I come to Cangames with two major games I want to take part in. First is Ken Murry's Diplomacy game and the second is the DBA round robin, open book tournament. Everything else is icing on cake. Diplomacy is scheduled every year for Sunday morning at 9:00AM, and the DBA for the last two years has been slotted into Sunday evening with a 7:00PM start time. My understanding is that many of the local Ottawa gamers who take part  in the tournament run games during the convention and it is felt that having the DBA late Sunday doesn't draw away the talent pool from other events.

Friday May 20, 2011

I left Stephan and Doreen's Friday morning about 10:30PM to head down to Fandom II, one of Ottawa's major gaming stores. The only item I purchased there was a set of Warlord Games Pike & Shotte Parliament Cavalry, for only $20. Oh so many periods and so little time. I slowly made my way to the convention arriving on site by about 1:00 PM. Doors were open, and I was quickly processed, having preregistered. I sat with the latest schedule and started to plan my campaign for the weekend.

2:00 PM: Agira: The Canadians in Sicily 1943
After the Action Report

Great Battles of WWII – Patrick Laffey – 3 players – 1/285 – Sicily: With the British pushing from the south and Patton advancing from the west, the crossroads at Agria are critical. Can you, as the Canadians take it; or as the Germans hold it?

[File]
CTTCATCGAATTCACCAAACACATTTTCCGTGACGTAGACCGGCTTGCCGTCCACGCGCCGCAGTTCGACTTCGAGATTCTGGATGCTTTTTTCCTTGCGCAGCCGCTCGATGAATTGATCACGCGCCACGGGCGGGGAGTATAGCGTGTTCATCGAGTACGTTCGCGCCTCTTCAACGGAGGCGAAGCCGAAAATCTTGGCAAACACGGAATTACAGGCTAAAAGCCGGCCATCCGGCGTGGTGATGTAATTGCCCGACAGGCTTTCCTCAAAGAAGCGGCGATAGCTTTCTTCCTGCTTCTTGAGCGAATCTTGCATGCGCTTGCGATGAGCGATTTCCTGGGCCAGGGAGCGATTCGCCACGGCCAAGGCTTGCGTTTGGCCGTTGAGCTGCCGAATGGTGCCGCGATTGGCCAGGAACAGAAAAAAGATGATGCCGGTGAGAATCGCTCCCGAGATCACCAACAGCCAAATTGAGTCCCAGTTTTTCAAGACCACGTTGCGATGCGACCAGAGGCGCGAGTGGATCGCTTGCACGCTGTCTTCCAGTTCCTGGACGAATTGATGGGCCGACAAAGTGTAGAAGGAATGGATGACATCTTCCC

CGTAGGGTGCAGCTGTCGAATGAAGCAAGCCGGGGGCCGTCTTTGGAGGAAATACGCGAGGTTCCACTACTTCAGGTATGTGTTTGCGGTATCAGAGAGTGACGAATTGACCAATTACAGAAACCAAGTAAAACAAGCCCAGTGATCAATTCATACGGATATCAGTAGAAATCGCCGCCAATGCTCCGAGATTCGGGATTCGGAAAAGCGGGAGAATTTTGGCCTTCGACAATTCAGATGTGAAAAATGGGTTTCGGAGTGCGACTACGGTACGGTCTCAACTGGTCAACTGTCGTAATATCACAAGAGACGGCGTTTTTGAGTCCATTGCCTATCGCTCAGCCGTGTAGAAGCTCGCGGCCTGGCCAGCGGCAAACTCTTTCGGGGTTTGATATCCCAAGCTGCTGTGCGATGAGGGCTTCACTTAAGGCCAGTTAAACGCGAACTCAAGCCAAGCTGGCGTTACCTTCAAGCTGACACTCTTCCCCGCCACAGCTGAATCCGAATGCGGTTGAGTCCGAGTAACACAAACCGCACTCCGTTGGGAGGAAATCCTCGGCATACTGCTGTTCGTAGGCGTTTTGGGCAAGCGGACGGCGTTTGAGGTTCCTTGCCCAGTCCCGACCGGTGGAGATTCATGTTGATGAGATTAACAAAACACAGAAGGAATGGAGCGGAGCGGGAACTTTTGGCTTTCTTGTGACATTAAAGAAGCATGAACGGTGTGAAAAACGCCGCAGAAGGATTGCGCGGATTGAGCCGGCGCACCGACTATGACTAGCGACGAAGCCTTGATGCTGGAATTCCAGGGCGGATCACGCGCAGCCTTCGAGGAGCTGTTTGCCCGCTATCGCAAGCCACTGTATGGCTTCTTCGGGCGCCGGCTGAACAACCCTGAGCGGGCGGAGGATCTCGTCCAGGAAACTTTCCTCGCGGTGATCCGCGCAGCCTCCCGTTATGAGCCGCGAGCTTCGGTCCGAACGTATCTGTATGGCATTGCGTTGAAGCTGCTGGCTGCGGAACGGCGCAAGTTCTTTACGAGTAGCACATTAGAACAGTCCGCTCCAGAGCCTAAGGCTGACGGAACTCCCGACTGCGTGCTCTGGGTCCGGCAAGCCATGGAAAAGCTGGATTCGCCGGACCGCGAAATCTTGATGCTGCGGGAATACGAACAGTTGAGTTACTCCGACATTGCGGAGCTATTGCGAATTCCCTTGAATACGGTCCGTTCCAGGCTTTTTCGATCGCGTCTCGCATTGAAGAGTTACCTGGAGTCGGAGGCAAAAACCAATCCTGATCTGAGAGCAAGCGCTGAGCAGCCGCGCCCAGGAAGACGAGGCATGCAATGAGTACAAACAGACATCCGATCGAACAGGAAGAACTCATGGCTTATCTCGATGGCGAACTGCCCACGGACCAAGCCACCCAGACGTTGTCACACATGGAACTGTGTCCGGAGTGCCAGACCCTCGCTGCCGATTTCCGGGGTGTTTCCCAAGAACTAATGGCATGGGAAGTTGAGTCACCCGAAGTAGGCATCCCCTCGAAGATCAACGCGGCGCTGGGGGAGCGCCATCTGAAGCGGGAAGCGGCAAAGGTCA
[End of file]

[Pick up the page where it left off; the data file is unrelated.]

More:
It had been a while since I played in a microarmour and I decided that this was my cup of tea. After introductions Patrick gave me the German command. I was experienced and had fewer forces. I was being faced by two inexperience Canadian (one was actually Dutch) players.

I really liked the terrain for this game. It was homemade, and looked very much as if it was inspired by geohex. It had my vote for the best terrain of the convention. Trees and hedges were abstract, as were boundaries of the towns. You were in the town, or on the edge of the town, or outside the town. For purposes of the hilltops, you were either at the edge looking down (and thus can be seen) or were away from the edge. The two Canadian players, each in command of a brigade,  either on the west edge of the board. They have to clear the road. As the Germans I can sit up as far west as the first town, on the first hill.